“One of the 32 was a wide-bodied aircraft, they had all gone and the report on which we worked is here, the amount of money we will have to pay if Nigeria Airways was sold, what we would get out of it is less than 10 percent of the debt we have to pay. That would be the debt Nigeria tax payers will have to pay; that will not be the way to run the affairs of this country. I won’t run my own affairs that way, so I opted for liquidation. So, it was bankrupt, it was liquidated; in which case whatever you gain from liquidation which is also a form of sale, it means the burden will be shared by all the creditors and everybody. So, if I owe you 10 dollars and what I sell when I am liquidated is two. That’s what you get. So, I did not allow normal privatization or sale because it would have put very heavy burden on Nigeria.
“So, Nigerians should know that and in fact my administration should be commended for that. It’s not that I did not allow the sale because the law establishing it says sale and liquidation is also a form of sale”.
The IBB statement
Babangida in a riposte through a press statement issued by his spokesman, Prince Kassim Afegbua said:
“It is certainly not in the tradition of General IBB, such a refined gentleman officer; to join issues with his subordinates’ and superiors, but for the price we owe history, this riposte becomes appropriate and necessary. We expected Chief Obasanjo to react to the substance of General Babangida’s submissions and not deploy this distractive strategy to shy away from the real issues at stake. The statistics of the government they both ran at different times, speak for them.”
“The history of Chief Obasanjo is an open sore that is irredeemably contrived in several incongruities and contradictions. When he pleaded with IBB to be given another chance to extend his tenure, IBB was not a fool then. When he was released from prison and granted state pardon, bathed in cerebral ornaments and clothed in royal beads and later crowned as President of Nigeria, IBB was not a fool then. Now that he is at the extreme of his thoughts and engagements, he can decide to dress IBB in borrowed robes.
“But the histories of both of them, when put to public scrutiny comparatively, IBB is far glowing and instructively stands poles apart from Obasanjo. In terms of decency, finesse, class, distinction and general conduct, IBB could be described in the superlatives but for Obasanjo; God bless Nigeria.”
“A witless comedian”
“For a man who cannot possibly tell his true age, one may excuse his present outburst as the effusions of a witless comedian trying effortlessly to impress his select audience.
“On the issue of performance, Obasanjo cannot contemplate a comparison of his conquistadorial and largely acquisitive regime that plundered our hard-earned state resources, with that of IBB government with verifiable record of achievements. Despite the fact that he carried out a clinical investigation of IBB’s regime, what did he establish against him? Nothing!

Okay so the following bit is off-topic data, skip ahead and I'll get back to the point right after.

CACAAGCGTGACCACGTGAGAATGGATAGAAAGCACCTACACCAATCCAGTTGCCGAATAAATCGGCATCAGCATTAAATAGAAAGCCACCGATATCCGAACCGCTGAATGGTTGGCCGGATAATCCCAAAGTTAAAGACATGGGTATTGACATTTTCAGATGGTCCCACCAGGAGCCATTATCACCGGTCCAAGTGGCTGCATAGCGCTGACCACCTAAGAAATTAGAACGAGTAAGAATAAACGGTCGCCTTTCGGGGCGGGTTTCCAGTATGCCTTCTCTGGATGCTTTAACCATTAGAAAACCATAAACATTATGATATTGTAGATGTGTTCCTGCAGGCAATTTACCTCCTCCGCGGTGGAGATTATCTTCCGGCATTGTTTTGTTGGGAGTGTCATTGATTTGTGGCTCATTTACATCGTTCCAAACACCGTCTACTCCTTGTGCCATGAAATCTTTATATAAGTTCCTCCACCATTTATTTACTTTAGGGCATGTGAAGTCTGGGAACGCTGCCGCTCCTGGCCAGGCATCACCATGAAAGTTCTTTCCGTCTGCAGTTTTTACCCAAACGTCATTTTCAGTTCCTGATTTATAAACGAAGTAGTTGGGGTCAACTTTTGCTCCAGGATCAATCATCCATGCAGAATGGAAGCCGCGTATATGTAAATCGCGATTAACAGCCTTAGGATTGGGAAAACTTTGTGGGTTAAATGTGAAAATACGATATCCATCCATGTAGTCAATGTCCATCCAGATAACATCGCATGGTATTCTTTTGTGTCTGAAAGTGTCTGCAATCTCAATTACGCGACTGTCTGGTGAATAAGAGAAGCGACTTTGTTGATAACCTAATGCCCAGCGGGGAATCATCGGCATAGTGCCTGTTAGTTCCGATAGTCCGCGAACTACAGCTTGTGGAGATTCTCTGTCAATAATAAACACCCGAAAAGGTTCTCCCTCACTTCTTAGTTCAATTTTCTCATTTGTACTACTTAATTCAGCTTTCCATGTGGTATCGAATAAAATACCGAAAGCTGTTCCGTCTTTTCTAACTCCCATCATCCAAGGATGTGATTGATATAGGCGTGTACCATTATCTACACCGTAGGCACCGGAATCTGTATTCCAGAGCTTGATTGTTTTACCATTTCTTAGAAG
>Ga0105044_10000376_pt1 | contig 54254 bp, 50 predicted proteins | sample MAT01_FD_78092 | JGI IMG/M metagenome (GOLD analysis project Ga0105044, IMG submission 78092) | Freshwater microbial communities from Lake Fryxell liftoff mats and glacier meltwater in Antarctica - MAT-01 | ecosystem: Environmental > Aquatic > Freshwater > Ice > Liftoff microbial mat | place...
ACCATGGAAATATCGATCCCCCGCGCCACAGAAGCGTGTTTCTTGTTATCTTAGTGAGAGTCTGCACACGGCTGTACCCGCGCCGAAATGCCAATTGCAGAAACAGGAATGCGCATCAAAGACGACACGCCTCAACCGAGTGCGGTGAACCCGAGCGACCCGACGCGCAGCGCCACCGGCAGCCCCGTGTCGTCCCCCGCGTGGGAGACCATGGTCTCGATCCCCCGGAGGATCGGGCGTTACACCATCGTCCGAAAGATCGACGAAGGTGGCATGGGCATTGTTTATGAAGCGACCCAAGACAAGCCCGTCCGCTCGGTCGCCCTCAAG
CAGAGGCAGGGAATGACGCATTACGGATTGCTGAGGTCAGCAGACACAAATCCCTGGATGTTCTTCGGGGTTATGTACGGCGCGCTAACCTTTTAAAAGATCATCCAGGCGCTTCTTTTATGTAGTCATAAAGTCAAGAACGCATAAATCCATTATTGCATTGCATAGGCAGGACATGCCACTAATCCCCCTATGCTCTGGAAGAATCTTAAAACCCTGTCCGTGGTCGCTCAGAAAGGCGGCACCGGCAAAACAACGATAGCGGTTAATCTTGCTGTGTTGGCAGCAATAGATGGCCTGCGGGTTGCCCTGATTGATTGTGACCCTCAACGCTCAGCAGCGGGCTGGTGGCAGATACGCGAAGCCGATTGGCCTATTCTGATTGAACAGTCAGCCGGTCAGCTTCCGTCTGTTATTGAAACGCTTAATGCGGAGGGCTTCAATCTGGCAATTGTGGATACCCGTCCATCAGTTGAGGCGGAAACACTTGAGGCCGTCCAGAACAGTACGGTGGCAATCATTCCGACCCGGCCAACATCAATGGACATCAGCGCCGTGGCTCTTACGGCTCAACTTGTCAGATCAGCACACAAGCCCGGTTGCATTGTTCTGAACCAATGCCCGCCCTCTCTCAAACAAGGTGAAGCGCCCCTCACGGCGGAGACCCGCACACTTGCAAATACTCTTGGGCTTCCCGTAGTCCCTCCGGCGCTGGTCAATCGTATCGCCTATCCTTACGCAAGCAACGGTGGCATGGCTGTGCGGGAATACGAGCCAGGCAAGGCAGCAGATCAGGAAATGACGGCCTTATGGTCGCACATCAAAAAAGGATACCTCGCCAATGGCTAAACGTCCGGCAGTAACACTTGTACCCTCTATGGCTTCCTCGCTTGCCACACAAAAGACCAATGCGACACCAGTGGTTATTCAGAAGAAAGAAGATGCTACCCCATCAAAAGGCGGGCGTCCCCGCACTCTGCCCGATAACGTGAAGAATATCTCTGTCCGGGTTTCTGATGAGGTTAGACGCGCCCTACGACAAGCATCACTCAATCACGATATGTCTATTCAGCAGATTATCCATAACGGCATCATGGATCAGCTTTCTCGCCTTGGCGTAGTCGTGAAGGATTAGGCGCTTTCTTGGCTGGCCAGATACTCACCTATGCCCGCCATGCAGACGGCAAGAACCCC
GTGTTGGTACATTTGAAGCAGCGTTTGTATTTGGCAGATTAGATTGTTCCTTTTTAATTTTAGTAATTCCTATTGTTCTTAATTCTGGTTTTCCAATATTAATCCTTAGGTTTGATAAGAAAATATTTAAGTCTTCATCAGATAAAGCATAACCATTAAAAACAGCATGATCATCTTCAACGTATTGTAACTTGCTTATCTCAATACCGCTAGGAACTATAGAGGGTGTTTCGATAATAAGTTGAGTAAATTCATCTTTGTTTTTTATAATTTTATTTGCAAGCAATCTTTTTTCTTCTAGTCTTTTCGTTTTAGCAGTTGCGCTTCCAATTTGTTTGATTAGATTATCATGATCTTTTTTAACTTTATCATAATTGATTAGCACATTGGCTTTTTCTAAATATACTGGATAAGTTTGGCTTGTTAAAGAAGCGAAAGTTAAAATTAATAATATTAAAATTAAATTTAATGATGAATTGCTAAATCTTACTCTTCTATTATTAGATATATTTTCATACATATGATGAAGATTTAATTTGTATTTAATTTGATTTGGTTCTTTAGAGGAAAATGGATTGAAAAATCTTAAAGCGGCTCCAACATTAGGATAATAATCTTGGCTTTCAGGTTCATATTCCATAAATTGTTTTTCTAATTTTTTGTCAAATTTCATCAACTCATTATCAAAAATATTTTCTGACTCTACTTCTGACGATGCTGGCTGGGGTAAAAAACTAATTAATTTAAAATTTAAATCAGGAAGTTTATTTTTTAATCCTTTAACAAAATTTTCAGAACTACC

We wish to refer Obasanjo to the National Assembly to give his own side of the story to the several revelations that have become themes of his orchestra when he held sway as President of Nigeria. Perhaps, he would be able to tell the world how he managed Nigeria’s resources during his regime.
“Chief Obasanjo should ponder on these incontrovertible facts: The revenues that accrued to former President Obasanjo during his eight years are more than those that accrued to the nation from independence till 1999 before he took over.
“Despite such stupendous wealth of the nation, what was his performance profile? The number of high profile deaths by assassinations and politically motivated killings during Obasanjo’s eight years is more than any other in the history of this country.
“Besides, is it not curious that after Obasanjo’s exit, there has not been any reported case of plane crashes? What was his human rights record? The people of Odi in Bayelsa State and Zaki-Ibiam in Benue State are yet to recover from the massacre visited on them by Chief Obasanjo.
“Again Crude Oil sold for as much as $180 dollars per barrel for the better part of his eight years, what benefit did Nigerians derive from such excess crude? With the revelations coming from the hallowed chambers of the National Assembly, Nigerians are now coming to terms with the profligacy of the Obasanjo era.
“Against the backdrop of the above, it is ludicrous for him to raise any intellectual debate on the achievements of the governments they ran at different times in the life of the nation. Calling IBB “a fool at 70” is at best a compliment. Nigerians surely know who is truly a fool or the greatest fool of this century.”